Structuring

  • The way an assignment is structured or organised depends on the type of work you are being asked to do. Usually a written assignment will have some form of an introduction to signal the work is starting, a main body organised into different points, and a conclusion to signal the work is ending. A clear structure with nothing that is unexpected or irrelevant gives your readers confidence in your ideas. It helps lead your reader through your assignment and ensures they can follow your points by grouping similar ideas together and putting them in an order that does not jump about.

    Our top tips

    Plan and redraft

    Good structuring often happens before and after you write, as you can take a step back and see the assignment as a whole, plus you have a better idea of what your overall message is. See our pages on planning and editing for more structuring strategies: 

    Paragraphs

     Structuring also happens at a paragraph by paragraph level. The PEEL model of Point / Evidence / Explanation / Link to question is a good overall framework. Have a clear topic sentence introducing your point and an ending sentence summing up what the paragraph shows. See our resources for writing well-structured paragraphs:  

    Signposting and transitions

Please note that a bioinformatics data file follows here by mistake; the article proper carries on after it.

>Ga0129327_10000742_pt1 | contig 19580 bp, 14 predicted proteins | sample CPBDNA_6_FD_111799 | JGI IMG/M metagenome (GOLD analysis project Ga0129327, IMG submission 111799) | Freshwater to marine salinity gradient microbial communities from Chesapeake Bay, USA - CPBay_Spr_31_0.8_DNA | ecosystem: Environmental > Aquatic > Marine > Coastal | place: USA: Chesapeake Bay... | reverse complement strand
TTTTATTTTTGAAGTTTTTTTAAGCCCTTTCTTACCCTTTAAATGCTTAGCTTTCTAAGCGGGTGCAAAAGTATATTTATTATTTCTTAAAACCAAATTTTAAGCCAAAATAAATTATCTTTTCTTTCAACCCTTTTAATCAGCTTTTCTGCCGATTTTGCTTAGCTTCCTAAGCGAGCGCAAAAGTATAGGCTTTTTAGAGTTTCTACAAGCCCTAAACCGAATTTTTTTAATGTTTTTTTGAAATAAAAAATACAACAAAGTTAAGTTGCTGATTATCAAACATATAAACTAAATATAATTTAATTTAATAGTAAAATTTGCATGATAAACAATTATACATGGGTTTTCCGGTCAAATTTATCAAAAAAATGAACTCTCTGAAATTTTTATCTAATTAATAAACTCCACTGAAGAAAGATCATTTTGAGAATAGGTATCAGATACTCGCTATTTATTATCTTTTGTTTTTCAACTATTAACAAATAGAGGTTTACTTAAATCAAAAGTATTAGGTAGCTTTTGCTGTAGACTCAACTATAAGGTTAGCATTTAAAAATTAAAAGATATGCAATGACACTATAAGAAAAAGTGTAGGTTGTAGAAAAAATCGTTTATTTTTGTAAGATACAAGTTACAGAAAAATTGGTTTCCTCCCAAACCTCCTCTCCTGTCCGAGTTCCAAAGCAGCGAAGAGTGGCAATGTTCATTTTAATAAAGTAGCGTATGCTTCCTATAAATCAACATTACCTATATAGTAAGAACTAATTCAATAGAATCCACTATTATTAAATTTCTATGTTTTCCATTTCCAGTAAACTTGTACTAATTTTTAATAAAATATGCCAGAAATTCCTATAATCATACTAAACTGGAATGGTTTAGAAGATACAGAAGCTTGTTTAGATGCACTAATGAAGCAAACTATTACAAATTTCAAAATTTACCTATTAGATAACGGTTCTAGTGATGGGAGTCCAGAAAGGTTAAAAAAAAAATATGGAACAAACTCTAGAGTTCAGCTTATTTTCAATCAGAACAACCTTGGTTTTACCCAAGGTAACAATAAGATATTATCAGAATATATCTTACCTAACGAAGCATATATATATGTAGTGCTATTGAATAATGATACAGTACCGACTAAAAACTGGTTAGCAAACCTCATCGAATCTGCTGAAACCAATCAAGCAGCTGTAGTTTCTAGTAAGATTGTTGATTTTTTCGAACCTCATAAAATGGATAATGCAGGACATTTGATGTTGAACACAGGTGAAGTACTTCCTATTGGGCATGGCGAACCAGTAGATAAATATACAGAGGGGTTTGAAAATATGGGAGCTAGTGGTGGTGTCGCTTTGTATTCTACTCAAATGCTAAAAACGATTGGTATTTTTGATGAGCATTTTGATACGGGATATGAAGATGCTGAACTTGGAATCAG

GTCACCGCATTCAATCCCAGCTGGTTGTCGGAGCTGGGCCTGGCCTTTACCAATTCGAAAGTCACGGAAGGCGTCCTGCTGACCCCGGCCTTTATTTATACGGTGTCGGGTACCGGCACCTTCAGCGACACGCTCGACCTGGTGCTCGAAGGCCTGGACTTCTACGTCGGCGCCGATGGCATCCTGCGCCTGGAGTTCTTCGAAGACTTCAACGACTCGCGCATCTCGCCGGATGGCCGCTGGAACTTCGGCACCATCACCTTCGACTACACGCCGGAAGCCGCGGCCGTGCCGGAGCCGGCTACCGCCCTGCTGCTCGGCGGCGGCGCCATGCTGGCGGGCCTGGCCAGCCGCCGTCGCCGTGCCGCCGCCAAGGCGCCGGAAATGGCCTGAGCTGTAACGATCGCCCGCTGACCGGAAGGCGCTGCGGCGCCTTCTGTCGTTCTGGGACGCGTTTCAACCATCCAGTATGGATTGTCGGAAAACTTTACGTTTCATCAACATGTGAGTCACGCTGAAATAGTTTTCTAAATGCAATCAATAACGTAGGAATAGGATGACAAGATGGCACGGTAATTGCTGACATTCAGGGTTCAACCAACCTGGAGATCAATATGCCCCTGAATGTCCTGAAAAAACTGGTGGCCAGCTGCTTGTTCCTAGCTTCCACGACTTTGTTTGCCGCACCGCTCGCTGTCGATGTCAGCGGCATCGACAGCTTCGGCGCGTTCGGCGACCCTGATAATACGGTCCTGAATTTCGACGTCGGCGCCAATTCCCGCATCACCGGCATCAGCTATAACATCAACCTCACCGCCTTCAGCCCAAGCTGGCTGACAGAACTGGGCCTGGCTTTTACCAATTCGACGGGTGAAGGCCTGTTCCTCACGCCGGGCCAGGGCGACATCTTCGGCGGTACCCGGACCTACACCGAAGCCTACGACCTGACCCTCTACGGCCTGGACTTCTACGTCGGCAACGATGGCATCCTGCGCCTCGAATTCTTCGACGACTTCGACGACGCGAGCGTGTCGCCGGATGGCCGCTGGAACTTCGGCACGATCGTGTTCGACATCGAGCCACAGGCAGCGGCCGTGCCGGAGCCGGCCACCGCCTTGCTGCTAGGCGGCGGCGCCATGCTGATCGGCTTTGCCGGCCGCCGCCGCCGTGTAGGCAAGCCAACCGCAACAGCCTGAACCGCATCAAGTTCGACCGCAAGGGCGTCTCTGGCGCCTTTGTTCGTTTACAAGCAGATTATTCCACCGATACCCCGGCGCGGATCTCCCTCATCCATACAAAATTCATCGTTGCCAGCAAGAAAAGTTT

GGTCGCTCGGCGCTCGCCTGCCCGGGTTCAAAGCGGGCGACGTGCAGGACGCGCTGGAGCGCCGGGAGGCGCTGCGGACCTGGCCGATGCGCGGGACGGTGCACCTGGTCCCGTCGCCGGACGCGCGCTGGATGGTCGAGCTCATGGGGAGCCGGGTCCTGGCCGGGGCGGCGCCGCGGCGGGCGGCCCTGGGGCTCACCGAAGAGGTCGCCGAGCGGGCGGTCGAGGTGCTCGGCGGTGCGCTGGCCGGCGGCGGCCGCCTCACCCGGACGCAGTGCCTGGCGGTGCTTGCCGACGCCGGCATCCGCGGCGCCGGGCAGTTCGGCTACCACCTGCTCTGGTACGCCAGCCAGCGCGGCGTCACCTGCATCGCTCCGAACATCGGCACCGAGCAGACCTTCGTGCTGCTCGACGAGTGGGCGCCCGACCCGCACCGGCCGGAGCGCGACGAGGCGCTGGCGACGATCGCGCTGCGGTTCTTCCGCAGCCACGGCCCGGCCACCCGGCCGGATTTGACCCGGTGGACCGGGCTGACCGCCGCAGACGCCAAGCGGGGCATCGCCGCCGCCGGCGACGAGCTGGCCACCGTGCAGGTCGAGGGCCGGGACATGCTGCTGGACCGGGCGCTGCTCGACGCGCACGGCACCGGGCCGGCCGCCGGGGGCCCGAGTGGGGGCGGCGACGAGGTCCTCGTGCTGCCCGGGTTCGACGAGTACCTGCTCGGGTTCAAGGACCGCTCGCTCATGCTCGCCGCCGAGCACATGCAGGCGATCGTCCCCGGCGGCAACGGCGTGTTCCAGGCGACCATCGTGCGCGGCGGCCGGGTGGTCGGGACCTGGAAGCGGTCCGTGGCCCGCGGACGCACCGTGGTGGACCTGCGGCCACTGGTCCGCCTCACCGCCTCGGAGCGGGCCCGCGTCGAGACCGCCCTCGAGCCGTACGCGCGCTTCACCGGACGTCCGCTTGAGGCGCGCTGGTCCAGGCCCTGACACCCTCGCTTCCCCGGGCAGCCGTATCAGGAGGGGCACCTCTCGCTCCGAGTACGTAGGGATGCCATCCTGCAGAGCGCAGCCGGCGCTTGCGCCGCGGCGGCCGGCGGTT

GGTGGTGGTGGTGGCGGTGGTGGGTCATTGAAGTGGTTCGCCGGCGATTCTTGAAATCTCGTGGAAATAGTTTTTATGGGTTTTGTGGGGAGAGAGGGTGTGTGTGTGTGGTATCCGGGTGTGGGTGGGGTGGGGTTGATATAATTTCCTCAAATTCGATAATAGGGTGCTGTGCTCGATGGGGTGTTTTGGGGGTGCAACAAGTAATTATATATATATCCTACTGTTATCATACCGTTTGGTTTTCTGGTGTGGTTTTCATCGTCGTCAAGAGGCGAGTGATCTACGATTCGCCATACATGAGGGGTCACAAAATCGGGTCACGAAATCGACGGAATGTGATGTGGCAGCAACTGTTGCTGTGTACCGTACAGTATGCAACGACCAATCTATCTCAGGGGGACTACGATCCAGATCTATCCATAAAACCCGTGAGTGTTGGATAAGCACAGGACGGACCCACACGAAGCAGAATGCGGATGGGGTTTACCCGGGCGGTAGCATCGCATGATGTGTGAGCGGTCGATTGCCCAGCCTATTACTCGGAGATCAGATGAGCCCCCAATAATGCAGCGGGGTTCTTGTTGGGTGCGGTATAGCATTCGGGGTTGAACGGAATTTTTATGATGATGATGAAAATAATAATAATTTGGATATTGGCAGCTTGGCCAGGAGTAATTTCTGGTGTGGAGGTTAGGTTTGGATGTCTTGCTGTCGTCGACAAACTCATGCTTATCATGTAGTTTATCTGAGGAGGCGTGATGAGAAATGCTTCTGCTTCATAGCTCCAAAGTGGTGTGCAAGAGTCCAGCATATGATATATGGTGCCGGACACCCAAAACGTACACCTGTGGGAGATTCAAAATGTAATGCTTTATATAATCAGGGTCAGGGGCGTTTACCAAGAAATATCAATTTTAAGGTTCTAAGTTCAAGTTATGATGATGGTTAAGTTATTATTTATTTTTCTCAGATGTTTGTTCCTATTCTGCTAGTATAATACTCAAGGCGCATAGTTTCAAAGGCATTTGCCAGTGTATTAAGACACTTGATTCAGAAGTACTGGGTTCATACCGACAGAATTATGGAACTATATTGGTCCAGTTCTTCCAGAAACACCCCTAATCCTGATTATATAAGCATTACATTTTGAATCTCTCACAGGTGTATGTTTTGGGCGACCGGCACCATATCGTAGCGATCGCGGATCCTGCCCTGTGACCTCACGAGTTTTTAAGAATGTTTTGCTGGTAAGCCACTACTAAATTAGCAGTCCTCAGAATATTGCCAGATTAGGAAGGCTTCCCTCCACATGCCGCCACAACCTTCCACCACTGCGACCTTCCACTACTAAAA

A key part of effective structuring is making your reader aware of what the structure is and preparing them for any changes in topic. This is where ‘signposting’ in the introduction and throughout is very useful. See this guide on what signposting involves and example phrases to use: 

    Essay like a river

    The structure of an essay needs to be suitable for what the question is asking. You can’t come to an essay with a pre-set structure (like ‘for’ and ‘against’) as this might not suit your answer. Instead think of your main message running throughout like a river to hold it all together. See this video for more on the river structure:

    Headings for reports

    A report structure is often set by the sections you need to include, such as introduction, methods, results, discussion, and conclusion. However, sometimes you need to find your own report headings to suit the needs of the audience (often in business reports for a client). See this video for how to create your own report structure: